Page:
Amsterdam! A city known for its lax drug policies, beautiful citizens, abundance of french fries, and of course…bicycles. You can’t go anywhere in the Dutch capital without hearing the ding of a bike bell or your eye catching the swift movement of a bicyclist hurdling down the street. The Dutch prove that bikes aren’t just for kids anymore. In fact, there are an estimated 800,000 bikes in Amsterdam, which is incredible, especially when you take into account that there are just 263,000 cars. We went on a four-hour Amsterdam bike tour during our visit and got to know just how seriously the two-wheeled machines are taken, and here’s what we learned:
1. Bell Etiquette
Our guide pointedly told us during our Amsterdam bicycle excursion, that the Dutch use their bells in three ways. One quick ding symbolizes “Excuse me,” two rapid dings act as a panicked “Uh oh, excuse me!” and repeated dings serve as a “F*ck you get out of the way, motherf*cker” (essentially the New York bell usage). We experienced all three types during our stay and lived to tell the tale, so you’ll be just fine.
2. Lock Etiquette
There are nearly 270,000 public spaces in which you can park your bike, you’ll find one massive bike garage featured above. If you’re traveling and renting a bike from one of the city’s 40 bike rental companies, it’s better to play it safe than sorry (especially because 50,000-80,000 bikes are stolen every year–roughly 10%) and lock up your wheels. Unlike their Swedish counterparts, the people of Amsterdam never leave their bikes unlocked or unattended.
3. Right of Way
Bikes don’t produce pollution and help people stay fit (they also help transport Heineken as pictured above…). With such clear benefits, it’s no wonder the Dutch government has embraced speedy bicycles in all their glory. There are more than 250 miles of bike lanes (fietspads) throughout the city for these reasons. That’s great news for cyclists, but can be inconvenient for pedestrians and people in cars. The bike ultimately has the right of way, even if they crash into you while you’re walking. It goes without saying that no matter where you go in Amsterdam that you have to look both ways (a few times) before crossing the street. We had trouble staying out of bike lanes (they’re everywhere!). There will be a small painted bicycle on the ground if you’re in a bike lane, so remember to move it or lose it.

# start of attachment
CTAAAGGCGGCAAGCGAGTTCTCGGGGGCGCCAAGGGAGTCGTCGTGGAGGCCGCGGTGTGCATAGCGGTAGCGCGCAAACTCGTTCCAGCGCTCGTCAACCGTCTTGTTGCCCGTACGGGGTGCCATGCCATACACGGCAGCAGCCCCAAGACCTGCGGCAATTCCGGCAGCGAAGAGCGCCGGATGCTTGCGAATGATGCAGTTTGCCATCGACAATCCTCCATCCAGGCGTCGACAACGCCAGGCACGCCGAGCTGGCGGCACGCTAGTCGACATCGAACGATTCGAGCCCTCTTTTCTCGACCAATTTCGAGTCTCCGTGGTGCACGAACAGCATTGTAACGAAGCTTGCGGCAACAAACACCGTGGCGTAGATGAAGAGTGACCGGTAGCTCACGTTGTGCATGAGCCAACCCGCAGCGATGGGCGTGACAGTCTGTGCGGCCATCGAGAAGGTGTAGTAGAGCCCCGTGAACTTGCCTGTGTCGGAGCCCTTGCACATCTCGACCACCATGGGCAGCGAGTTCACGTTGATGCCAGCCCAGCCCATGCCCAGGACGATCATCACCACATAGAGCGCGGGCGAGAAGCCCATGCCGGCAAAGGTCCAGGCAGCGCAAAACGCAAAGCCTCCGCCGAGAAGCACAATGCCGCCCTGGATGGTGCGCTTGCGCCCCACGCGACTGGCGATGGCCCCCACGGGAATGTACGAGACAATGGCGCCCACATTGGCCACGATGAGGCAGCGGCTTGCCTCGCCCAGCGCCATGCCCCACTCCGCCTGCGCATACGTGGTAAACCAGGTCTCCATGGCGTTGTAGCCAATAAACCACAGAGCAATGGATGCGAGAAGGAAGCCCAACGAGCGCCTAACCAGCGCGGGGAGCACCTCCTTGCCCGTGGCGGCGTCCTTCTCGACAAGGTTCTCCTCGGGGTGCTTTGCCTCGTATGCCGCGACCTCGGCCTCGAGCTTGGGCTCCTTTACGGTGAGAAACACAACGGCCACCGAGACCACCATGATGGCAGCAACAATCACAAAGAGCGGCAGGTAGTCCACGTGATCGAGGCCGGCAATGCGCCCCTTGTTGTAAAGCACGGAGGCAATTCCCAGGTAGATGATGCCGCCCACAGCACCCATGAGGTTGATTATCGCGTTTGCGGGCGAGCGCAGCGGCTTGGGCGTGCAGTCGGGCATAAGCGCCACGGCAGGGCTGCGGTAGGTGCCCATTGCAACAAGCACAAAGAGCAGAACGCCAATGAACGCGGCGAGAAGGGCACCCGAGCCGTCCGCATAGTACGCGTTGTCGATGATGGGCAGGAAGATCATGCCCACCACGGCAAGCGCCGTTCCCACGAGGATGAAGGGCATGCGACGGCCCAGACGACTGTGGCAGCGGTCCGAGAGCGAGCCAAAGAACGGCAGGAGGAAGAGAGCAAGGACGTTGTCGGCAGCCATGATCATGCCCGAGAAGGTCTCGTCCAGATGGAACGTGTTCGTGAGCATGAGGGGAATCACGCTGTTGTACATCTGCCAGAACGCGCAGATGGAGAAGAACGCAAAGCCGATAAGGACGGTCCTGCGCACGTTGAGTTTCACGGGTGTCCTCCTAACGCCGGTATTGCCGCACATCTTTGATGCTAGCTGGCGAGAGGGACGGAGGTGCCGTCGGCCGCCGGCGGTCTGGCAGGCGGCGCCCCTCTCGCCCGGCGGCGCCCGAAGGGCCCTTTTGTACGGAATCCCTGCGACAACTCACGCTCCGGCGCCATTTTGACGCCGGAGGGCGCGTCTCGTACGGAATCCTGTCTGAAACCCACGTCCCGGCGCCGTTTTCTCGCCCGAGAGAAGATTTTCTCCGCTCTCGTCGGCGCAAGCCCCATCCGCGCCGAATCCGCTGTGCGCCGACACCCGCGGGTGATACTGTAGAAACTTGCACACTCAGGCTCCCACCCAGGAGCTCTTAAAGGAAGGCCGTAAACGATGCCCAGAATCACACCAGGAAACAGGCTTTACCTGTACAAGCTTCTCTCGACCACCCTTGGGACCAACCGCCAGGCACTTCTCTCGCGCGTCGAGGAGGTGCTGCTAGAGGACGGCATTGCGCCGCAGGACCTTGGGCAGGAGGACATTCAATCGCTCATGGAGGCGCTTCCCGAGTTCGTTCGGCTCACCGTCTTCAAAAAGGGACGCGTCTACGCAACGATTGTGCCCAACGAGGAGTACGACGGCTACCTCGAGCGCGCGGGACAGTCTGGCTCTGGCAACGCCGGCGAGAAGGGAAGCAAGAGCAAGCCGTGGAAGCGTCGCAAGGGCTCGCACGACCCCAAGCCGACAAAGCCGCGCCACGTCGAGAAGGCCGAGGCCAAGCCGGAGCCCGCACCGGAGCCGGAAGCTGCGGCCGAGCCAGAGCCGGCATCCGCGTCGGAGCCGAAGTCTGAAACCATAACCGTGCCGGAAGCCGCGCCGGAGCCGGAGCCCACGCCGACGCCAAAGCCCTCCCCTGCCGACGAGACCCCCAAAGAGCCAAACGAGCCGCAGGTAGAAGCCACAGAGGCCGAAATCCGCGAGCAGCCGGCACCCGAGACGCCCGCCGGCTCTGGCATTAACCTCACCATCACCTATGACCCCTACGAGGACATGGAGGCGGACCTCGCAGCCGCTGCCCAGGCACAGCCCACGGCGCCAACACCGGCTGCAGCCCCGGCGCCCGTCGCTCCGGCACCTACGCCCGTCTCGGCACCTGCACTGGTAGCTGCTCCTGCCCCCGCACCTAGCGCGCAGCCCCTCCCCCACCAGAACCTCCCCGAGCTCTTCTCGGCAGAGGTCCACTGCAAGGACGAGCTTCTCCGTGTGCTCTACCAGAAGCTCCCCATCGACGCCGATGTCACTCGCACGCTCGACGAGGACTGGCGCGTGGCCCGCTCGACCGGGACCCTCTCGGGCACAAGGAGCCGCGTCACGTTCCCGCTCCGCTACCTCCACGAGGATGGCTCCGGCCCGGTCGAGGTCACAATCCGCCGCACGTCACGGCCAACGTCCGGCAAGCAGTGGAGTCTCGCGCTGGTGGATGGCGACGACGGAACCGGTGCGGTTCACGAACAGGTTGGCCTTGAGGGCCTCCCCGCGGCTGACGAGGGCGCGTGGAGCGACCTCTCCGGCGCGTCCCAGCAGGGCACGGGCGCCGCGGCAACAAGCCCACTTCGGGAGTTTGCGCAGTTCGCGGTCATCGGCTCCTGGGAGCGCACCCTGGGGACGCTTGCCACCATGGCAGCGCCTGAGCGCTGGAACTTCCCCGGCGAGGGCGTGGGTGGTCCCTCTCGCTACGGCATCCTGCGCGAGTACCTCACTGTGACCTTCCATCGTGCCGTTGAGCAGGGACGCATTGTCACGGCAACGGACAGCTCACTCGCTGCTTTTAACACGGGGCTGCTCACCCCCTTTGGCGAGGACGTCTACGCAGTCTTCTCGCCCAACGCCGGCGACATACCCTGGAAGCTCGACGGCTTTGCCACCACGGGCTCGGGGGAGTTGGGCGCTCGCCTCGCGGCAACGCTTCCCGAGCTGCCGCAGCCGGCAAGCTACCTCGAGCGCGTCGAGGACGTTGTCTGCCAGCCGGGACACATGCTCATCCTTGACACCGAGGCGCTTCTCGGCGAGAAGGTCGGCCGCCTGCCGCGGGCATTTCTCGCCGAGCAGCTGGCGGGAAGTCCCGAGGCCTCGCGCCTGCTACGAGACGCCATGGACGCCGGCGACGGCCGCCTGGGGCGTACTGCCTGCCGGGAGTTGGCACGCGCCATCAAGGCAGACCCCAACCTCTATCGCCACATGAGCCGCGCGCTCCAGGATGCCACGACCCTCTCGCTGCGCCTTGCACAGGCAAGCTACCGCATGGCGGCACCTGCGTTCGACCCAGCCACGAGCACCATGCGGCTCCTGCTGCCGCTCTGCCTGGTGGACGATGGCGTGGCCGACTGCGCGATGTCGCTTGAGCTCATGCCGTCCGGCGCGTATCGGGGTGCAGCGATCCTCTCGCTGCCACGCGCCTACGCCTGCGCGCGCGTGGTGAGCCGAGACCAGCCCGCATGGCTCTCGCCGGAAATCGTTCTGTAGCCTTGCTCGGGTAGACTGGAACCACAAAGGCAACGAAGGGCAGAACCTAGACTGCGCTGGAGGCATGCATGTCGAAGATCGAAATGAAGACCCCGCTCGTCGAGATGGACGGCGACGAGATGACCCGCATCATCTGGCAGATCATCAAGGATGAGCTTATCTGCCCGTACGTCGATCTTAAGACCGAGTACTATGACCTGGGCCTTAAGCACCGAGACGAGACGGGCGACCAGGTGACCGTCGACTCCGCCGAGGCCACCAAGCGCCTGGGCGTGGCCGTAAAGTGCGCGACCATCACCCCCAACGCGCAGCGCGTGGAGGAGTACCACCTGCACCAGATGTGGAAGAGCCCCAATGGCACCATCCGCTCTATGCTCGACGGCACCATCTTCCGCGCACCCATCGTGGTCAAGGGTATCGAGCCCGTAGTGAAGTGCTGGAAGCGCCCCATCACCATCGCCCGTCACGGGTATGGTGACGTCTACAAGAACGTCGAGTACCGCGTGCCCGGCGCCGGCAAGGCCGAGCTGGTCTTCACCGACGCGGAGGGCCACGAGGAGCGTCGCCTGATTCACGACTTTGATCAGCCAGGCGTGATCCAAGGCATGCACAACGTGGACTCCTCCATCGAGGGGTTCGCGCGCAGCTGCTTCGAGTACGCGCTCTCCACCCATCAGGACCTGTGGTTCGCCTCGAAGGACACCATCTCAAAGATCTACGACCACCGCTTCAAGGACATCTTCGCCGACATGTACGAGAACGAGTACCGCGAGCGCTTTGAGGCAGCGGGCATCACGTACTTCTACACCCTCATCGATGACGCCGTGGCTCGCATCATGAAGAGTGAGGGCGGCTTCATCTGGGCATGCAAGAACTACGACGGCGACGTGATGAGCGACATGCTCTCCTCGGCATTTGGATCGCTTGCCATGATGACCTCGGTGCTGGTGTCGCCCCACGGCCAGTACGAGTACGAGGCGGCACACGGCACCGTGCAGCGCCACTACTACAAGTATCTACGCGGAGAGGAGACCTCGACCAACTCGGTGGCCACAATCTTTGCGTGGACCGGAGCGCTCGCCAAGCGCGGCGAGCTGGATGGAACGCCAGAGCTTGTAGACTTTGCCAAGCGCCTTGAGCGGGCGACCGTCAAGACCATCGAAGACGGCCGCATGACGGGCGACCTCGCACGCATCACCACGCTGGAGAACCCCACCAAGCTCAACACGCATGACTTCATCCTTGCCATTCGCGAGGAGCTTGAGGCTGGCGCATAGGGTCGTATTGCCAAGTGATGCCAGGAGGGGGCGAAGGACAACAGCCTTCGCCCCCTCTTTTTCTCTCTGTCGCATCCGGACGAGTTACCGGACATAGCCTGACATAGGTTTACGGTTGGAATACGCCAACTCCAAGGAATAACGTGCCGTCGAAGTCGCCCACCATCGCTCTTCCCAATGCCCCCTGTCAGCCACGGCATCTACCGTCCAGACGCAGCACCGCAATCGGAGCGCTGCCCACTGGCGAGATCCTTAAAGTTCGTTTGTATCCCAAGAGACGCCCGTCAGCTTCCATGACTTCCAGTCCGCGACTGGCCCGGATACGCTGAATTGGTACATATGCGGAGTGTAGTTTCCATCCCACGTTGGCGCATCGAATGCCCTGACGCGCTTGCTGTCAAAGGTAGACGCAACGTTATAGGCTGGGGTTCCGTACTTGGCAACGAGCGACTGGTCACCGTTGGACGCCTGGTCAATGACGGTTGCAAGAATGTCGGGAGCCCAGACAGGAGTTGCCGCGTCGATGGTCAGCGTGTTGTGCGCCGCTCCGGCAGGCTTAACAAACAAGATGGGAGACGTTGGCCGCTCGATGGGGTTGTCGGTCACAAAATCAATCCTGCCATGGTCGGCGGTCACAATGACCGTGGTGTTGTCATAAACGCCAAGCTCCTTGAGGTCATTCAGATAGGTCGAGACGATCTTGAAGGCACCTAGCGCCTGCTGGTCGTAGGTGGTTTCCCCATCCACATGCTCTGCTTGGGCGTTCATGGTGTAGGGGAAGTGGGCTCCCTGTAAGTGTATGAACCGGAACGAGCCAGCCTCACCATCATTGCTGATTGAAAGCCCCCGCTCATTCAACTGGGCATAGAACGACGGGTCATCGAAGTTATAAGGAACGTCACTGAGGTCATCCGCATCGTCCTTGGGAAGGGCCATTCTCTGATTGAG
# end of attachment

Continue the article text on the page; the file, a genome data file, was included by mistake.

4. Start Young
Dutch children whiz around on bicycles before they can walk. Of course they don’t pedal yet, they’re toted around by their parents–lucky tikes. “Bakfiets,” wooden or plastic trailers that attach to the front or back of bikes, litter the streets. It was exciting to see the indifferent faces of Dutch kids zipping around town, unaware of the fact that in America, they would be an exception, not the rule. Bakfiets seem particularly helpful for parents because they can hold children as well as groceries, play things, and even dogs.
Because of the sheer volume of bikes in Amsterdam, cyclists must make theirs memorable. How else would they find their two-wheeled companion after a night of bar-hopping? Without being garish, the Dutch manage to mark their bikes so they stick out from the crowd. We also had one local tell us that “the older, the better.” It’s not unusual to see love-worn bicycles that have endured years of usage. In Amsterdam, this designates that the bike has been valued and well-used.
Amsterdam was one of my favorite cities during our last trip to Europe. This was partially due to the city’s rampant bicycle usage, because it seemed that the Dutch had an air of playfulness and resourcefulness about them. Stay safe on your trip to Amsterdam, and don’t forget to look both ways before crossing the road.